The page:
However, Gore had to compete with Hillary, the First Lady, for President Clinton's influence, starting when she was appointed health-care task force without Gore being consulted. Vanity Fair wrote that President Clinton's "failure to confide in his vice president was a telling sign of the real pecking order", and reported "it was an open secret that some of Hillary's advisers...nurtured dreams that Hillary, not Gore, would follow Bill in the presidency".
Gore had a particular interest in reducing "waste, fraud, and abuse in the federal government and advocated trimming the size of the bureaucracy and the number of regulations." During the Clinton Administration, the U.S. economy expanded, according to David Greenberg (professor of history and media studies at "Rutgers University) who said that "by the end of the Clinton presidency, the numbers were uniformly impressive. Besides the record-high surpluses and the record-low poverty rates, the economy could boast the longest economic expansion in history; the lowest unemployment since the early 1970s; and the lowest poverty rates for single mothers, black Americans, and the aged."
According to Leslie Budd, author of E-economy: Rhetoric or Business Reality, this economic success was due, in part, to Gore's continued role as an "Atari Democrat, promoting the development of "information technology, which led to the "dot-com boom (c. 1995-2001). Clinton and Gore entered office planning to finance research that would "flood the economy with innovative goods and services, lifting the general level of prosperity and strengthening American industry." Their overall aim was to fund the development of, "robotics, smart roads, biotechnology, machine tools, magnetic-levitation trains, fiber-optic communications and national computer networks. Also earmarked [were] a raft of basic technologies like digital imaging and data storage." Critics claimed that the initiatives would "backfire, bloating Congressional pork and creating whole new categories of Federal waste."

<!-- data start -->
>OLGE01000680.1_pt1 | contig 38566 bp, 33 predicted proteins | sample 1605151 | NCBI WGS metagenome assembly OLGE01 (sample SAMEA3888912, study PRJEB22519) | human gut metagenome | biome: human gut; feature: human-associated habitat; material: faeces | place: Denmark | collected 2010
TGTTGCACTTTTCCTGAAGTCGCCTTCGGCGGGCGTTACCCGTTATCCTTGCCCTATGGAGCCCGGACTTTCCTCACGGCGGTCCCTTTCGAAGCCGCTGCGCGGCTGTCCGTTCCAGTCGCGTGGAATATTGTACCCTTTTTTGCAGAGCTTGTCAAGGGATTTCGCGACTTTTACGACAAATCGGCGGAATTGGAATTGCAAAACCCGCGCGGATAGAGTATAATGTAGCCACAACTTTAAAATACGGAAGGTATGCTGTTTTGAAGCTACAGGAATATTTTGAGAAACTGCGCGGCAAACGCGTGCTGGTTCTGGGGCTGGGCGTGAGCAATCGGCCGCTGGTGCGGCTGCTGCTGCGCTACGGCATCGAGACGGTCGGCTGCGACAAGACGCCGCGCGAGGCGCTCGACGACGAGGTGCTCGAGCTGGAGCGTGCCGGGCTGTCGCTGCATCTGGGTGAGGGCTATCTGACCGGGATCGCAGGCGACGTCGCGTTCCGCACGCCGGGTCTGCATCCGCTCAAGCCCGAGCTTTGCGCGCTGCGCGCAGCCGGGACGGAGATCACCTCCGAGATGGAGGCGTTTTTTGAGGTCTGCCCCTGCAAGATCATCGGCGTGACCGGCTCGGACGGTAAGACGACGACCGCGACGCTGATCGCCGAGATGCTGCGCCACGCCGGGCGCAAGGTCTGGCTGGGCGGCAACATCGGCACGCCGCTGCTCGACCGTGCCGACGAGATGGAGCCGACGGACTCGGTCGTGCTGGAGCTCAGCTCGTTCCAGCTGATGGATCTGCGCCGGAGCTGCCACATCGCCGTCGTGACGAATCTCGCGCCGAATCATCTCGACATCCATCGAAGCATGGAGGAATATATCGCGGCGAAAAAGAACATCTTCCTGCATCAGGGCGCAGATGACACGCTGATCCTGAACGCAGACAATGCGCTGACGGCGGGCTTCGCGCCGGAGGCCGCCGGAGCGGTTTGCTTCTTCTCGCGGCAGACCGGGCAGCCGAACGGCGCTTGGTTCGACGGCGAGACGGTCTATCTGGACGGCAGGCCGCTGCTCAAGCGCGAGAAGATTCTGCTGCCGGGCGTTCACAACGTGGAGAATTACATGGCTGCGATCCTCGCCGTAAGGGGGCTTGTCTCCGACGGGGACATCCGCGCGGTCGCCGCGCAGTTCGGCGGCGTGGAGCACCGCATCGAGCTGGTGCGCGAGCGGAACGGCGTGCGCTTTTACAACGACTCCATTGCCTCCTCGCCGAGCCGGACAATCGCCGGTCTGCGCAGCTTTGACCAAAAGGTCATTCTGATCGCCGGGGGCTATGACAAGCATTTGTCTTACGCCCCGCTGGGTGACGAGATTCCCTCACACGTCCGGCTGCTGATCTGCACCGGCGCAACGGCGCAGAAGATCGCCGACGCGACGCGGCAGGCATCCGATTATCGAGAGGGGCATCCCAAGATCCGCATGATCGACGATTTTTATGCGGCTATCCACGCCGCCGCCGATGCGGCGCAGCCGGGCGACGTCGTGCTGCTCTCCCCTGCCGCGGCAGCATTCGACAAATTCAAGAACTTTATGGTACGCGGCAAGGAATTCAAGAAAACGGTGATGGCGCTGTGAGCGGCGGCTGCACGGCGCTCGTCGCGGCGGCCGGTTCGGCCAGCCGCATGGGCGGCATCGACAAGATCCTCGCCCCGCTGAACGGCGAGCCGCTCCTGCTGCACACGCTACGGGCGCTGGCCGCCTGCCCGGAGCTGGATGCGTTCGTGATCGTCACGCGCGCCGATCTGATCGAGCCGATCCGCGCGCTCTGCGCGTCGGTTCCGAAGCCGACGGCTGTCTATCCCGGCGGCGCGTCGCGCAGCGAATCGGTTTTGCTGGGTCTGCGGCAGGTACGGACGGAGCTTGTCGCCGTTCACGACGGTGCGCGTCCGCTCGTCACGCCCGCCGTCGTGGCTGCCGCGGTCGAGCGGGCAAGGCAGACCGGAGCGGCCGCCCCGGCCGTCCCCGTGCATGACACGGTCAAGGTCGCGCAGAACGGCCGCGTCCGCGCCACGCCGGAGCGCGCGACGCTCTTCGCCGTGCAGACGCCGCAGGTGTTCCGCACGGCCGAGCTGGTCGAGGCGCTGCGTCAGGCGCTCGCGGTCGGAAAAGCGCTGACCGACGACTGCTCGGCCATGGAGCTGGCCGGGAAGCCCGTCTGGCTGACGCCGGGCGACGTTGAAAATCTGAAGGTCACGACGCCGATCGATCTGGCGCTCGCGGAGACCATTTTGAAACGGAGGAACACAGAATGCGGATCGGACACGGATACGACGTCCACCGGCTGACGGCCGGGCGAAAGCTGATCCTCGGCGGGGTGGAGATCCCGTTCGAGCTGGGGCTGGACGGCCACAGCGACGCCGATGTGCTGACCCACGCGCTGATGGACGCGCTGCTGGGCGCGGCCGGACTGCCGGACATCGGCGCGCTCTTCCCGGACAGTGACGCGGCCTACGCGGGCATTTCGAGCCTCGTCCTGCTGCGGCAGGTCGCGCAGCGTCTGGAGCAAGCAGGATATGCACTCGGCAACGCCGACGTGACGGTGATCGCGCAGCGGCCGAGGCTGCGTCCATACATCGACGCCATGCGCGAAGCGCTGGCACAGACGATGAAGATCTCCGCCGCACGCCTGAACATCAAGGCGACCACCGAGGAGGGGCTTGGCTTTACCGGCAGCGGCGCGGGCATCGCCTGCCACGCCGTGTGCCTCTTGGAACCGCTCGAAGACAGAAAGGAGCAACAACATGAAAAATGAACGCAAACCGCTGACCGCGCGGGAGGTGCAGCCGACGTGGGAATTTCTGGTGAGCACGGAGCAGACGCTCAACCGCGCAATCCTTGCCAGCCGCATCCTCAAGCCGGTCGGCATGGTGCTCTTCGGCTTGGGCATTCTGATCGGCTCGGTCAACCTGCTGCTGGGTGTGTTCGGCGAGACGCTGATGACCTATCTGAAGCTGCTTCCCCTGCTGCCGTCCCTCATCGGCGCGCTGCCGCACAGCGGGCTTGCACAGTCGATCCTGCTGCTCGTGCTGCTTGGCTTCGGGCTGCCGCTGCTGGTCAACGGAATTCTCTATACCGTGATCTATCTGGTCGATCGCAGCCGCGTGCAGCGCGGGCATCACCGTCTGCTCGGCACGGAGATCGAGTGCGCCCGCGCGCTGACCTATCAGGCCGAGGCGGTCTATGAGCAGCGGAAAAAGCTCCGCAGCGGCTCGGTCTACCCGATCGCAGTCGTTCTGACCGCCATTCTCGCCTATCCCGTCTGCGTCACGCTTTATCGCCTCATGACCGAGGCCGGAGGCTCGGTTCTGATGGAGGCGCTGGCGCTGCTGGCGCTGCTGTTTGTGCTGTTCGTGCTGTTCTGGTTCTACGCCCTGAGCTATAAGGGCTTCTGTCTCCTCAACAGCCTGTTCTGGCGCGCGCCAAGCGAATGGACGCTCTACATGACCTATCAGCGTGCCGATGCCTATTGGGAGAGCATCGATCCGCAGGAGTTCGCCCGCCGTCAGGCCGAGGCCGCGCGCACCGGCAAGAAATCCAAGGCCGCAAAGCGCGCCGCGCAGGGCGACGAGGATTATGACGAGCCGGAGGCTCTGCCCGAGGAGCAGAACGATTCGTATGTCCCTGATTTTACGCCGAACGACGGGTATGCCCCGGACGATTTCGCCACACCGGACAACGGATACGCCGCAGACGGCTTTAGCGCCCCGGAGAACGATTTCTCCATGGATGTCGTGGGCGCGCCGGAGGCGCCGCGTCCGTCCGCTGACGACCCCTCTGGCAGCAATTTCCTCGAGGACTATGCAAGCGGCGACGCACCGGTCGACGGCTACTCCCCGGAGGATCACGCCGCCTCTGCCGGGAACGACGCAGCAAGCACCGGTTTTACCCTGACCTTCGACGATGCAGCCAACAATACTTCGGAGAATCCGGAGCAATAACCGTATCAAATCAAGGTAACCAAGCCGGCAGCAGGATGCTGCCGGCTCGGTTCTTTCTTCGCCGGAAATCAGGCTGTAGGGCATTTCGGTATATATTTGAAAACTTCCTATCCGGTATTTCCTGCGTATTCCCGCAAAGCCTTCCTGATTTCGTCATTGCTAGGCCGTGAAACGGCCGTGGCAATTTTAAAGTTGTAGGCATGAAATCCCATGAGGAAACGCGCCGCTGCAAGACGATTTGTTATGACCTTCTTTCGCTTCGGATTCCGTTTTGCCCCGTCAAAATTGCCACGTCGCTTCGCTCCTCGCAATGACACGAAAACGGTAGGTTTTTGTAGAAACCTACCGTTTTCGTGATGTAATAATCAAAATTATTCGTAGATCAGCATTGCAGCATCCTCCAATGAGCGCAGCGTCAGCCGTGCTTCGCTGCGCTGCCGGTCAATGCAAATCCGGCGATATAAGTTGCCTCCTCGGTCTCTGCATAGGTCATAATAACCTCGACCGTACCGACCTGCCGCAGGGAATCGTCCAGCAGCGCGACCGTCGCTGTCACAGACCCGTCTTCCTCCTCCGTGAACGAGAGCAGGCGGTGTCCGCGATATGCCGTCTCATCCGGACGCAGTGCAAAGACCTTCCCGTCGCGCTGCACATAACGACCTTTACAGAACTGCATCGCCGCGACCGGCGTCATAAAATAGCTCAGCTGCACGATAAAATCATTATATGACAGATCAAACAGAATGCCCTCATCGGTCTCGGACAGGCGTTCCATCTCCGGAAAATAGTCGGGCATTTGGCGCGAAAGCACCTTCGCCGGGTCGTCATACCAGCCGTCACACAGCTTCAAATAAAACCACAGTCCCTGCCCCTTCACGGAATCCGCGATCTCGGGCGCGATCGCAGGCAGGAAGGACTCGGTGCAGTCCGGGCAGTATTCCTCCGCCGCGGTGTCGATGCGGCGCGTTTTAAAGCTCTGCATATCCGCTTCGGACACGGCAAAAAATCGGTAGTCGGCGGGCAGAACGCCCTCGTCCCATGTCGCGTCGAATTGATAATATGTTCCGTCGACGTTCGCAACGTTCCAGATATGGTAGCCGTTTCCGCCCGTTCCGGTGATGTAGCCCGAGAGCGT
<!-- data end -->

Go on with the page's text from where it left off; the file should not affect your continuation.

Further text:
During the election and his term as Vice President, Gore popularized the term "Information Superhighway, which became synonymous with the "Internet, and he was involved in the creation of the "National Information Infrastructure. Gore first discussed his plans to emphasize information technology at "UCLA on January 11, 1994, in a speech at "The Superhighway Summit. He was involved in a number of projects including "NetDay'96 and "24 Hours in Cyberspace. The Clinton–Gore administration also launched the first official "White House website in 1994 and subsequent versions through 2000. The "Clipper Chip, which "Clinton inherited from a multi-year National Security Agency effort", was a method of hardware encryption with a government "backdoor. It met with strong opposition from civil liberty groups and was abandoned by 1996.
Gore was also involved in environmental initiatives. He launched the "GLOBE program on "Earth Day '94, an education and science activity that, according to "Forbes magazine, "made extensive use of the Internet to increase student awareness of their environment". In 1998, Gore began promoting a "NASA "satellite ("Deep Space Climate Observatory) that would provide a constant view of the Earth, marking the first time such an image would have been made since "The Blue Marble photo from the 1972 "Apollo 17 mission. During this time, he also became associated with "Digital Earth.
Gore negotiated and strongly supported the "Kyoto Protocol to reduce "greenhouse gasses, but said upon his return that the administration would not submit the treaty to the Senate for ratification until it was amended to include "meaningful participation by key developing nations", The Senate had previously passed unanimously (95–0) the "Byrd–Hagel Resolution (S. Res. 98), which declared opposition to any greenhouse gas treaty which would limit US emissions without similar limits on third-world countries such as China. The Clinton administration left office three years later without having submitted the treaty for ratification.